Obesity, weight gain, large weight changes, and adenomatous polyps of the left colon and rectum.
Bird CL. Frankl HD. Lee ER. Haile RW.
Department of Preventive Medicine, School of Medicine, University of Southern California, Los Angeles 90033, USA.
Epidemiologic studies of colorectal neoplasia have usually examined body mass index as a risk factor, but not other aspects of obesity. During 1991-1993, the authors obtained weight histories and comprehensive covariate data from men and women aged 50-75 years who underwent sigmoidoscopy at a health maintenance organization in southern California. Using 483 cases with adenomas and 483 controls, measures of obesity (body mass index), positive energy balance (net weight gain in the past 10 years), and weight variability (large weight changes) were each independently related to adenoma prevalence. Compared with subjects in the lowest quartile of body mass index, multivariate-adjusted odds ratios for subjects in increasingly higher quartiles were 2.1 (95% confidence interval (CI) 1.4-2.3), 1.8 (1.1-2.9), and 1.7 (1.0-2.8), respectively. Compared with subjects who reported a net weight loss during the 10 years before sigmoidoscopy, subjects with net weight gains of 1.5-4.5 kg or > or = 4.5 kg had adjusted odds ratios (95% CI) of 2.5 (1.2-5.6) and 1.8 (0.7-4.4), respectively. Compared with subjects who had no large weight changes during adulthood, subjects with 1-2, 3, or > or = 4 changes had adjusted odds ratios (95% CI) of 2.0 (1.0-3.9), 2.5 (1.2-5.5), and 1.5 (0.6-3.6), respectively. Obesity, weight gain, and unstable adult weight may be independently associated with colorectal carcinogenesis.
Cigarette smoking and the colorectal adenoma-carcinoma sequence: a hypothesis to explain the paradox.
Terry MB. Neugut AI.
Division of Epidemiology, School of Public Health, Columbia University, New York, NY, USA.
As recognized precursor lesions to colorectal cancer, colorectal adenomatous polyps have been studied to enhance knowledge of colorectal cancer etiology. Although most of the known risk factors for colorectal cancer are also associated with the occurrence of colorectal adenomas, cigarette smoking has had a strong, consistent relationship with colorectal adenomas but is generally not associated with colorectal cancer. The explanation for this paradox is unknown. With data collected in 1986-1988 during a large case-control study based on colonoscopy results in New York City, New York, the authors investigated the possibility that the paradox may arise because subjects with colorectal adenomas were included in the control group of cancer case-control studies. The authors found a statistically significant increased risk between heavy cigarette smoking (smokers with > or = 40 pack-years of smoking) and risk of adenoma (odds ratio (OR) = 1.61, 95% confidence interval (CI) 1.06-2.44). They saw no increased colorectal cancer risk from heavy cigarette smoking (OR = 1.02, 95% CI 0.52-1.99) using a "manufactured" control group to simulate a typical unscreened, population-based control group. When the authors compared these colorectal cancer cases with an adenoma-free control group examined by colonoscopy in a polytomous model with several case groups (newly diagnosed adenomas, carcinoma in situ, intramucosal carcinoma, and colorectal cancer), they found that the risk for 20-39 pack-years of smoking was elevated, although not statistically significant, and was similar for all four case groups. The risk for the highest smoking category (> or = 40 pack-years) was more strongly elevated in all four case groups, although it was statistically significant for only the newly diagnosed adenoma and the carcinoma in situ cases (adenomas, OR = 1.59, 95% CI 1.05-2.42; carcinoma in situ, OR = 2.05, 95% CI 1.01-4.15; intramucosal carcinoma, OR = 1.30, 95% CI 0.61-2.77; and colorectal cancer, OR = 1.30, 95% CI 0.64-2.65). While the authors' study is weakened by the lack of statistical significance concerning risk for colorectal cancer, these data offer some support for the hypothesis that the association between cigarette smoking and risk of colorectal cancer may have been masked by inclusion in the control group of subjects with adenomas. They also suggest that the major effect of smoking on the colorectal adenoma-carcinoma sequence occurs in the earlier stages of the formation of adenoma and the development of carcinoma in situ.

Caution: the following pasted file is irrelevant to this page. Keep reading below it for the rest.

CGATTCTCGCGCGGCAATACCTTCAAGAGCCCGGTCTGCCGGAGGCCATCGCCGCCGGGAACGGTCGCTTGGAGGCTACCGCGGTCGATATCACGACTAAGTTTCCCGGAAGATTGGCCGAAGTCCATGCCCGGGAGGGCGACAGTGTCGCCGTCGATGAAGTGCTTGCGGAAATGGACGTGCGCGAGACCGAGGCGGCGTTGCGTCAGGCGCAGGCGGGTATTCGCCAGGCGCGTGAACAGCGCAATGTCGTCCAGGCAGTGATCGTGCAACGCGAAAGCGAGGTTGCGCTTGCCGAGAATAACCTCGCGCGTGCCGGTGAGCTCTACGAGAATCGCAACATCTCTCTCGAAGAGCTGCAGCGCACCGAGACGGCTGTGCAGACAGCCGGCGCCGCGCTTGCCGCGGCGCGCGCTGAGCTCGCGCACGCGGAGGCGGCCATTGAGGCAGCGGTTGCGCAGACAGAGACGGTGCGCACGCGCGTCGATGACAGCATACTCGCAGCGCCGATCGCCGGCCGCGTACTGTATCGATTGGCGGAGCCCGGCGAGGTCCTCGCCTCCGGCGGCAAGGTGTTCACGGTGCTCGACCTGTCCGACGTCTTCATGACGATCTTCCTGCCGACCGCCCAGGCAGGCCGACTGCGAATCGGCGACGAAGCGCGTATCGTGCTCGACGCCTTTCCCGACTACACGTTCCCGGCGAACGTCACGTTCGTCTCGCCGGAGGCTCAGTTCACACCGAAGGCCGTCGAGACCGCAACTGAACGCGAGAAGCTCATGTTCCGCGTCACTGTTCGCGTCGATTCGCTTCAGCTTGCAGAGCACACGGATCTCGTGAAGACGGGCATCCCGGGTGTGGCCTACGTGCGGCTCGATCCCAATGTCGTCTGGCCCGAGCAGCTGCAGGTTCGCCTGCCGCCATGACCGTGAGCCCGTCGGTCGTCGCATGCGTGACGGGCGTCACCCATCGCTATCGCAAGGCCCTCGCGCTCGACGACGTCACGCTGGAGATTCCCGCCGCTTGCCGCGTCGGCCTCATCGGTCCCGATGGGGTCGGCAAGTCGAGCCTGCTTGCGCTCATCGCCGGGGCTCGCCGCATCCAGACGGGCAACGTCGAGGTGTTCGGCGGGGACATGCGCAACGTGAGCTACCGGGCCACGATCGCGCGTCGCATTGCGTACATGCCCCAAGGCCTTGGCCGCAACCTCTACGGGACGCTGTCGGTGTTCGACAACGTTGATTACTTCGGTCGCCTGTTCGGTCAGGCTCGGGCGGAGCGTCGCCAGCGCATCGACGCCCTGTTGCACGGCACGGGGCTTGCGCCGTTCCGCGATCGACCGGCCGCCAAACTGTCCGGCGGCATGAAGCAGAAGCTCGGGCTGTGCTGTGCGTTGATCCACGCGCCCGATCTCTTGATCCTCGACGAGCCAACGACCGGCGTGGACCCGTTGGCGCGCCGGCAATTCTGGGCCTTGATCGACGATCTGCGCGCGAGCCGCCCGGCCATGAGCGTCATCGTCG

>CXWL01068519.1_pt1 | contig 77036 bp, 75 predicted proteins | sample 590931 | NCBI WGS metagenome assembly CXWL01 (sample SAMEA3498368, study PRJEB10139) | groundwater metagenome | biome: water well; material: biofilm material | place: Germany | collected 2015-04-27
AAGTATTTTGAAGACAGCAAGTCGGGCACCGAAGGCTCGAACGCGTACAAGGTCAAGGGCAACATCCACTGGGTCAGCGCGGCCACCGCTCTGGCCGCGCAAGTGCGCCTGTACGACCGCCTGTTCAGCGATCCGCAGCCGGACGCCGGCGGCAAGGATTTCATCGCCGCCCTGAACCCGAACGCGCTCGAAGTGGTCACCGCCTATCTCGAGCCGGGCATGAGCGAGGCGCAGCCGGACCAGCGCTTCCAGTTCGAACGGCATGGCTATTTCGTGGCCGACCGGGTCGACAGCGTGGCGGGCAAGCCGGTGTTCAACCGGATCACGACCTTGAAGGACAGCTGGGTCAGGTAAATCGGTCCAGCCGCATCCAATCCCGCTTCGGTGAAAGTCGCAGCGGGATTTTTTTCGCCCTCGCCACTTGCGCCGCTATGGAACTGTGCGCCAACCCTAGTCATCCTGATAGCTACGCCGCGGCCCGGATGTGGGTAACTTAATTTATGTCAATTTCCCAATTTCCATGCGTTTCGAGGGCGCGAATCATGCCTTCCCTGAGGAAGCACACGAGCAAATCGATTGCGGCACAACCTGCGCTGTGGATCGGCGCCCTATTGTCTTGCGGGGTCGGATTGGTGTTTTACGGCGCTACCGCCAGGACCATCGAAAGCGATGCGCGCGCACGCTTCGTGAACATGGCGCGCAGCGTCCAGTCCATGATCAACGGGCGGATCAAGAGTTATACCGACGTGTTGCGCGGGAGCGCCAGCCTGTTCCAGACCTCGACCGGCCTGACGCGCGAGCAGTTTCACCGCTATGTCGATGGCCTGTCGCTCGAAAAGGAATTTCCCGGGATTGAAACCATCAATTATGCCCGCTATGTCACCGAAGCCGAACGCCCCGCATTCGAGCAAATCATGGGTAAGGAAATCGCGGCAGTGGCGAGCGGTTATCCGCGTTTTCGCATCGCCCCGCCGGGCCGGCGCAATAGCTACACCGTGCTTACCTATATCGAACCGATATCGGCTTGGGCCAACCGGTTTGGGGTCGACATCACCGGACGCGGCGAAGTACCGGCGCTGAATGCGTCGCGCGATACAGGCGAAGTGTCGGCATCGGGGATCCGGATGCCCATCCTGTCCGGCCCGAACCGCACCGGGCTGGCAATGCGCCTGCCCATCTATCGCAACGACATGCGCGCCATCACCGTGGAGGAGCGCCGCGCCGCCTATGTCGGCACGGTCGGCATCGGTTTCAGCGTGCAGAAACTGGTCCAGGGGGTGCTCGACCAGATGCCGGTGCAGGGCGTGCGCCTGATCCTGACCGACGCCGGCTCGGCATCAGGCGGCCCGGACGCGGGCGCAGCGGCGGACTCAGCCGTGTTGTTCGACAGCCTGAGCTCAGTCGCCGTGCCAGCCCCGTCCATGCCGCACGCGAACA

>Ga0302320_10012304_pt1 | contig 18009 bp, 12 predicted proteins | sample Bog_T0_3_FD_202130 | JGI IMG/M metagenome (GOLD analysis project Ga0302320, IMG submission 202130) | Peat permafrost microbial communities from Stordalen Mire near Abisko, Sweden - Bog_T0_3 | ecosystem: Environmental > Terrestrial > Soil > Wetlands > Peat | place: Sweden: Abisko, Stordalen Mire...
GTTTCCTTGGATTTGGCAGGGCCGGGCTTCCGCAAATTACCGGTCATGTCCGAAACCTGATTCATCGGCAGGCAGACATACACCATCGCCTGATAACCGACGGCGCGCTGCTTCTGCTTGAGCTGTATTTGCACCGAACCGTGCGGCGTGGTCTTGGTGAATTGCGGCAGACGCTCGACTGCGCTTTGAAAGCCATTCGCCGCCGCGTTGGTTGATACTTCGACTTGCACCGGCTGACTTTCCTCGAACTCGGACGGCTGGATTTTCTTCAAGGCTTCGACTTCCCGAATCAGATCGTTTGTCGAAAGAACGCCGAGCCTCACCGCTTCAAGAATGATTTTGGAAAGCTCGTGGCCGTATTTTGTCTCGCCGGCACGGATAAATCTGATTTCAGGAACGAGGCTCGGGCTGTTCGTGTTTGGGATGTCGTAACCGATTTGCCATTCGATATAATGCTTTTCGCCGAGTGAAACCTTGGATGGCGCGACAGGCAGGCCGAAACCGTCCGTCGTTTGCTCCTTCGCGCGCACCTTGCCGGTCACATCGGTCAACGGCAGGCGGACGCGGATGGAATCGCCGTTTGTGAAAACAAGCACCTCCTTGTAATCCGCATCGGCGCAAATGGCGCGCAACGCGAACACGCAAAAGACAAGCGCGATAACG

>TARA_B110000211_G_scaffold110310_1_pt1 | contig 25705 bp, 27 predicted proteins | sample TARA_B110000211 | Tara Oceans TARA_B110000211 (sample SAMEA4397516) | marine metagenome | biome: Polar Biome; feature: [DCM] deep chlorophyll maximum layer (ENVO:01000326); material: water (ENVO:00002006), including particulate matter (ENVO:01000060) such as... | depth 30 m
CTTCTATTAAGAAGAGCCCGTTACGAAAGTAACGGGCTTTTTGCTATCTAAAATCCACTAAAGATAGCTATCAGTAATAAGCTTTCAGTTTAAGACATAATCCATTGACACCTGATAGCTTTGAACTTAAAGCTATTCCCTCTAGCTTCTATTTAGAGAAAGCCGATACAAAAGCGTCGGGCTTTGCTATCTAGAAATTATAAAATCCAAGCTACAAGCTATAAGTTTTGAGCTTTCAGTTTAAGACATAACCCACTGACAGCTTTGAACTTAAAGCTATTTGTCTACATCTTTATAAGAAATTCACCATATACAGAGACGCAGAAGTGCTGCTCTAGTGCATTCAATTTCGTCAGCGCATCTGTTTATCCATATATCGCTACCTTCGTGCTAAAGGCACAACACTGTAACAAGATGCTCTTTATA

Meta-analysis of coffee consumption and risk of colorectal cancer.
Department of Medicine, Harvard Medical School and Brigham and Women's Hospital, Boston, MA, USA.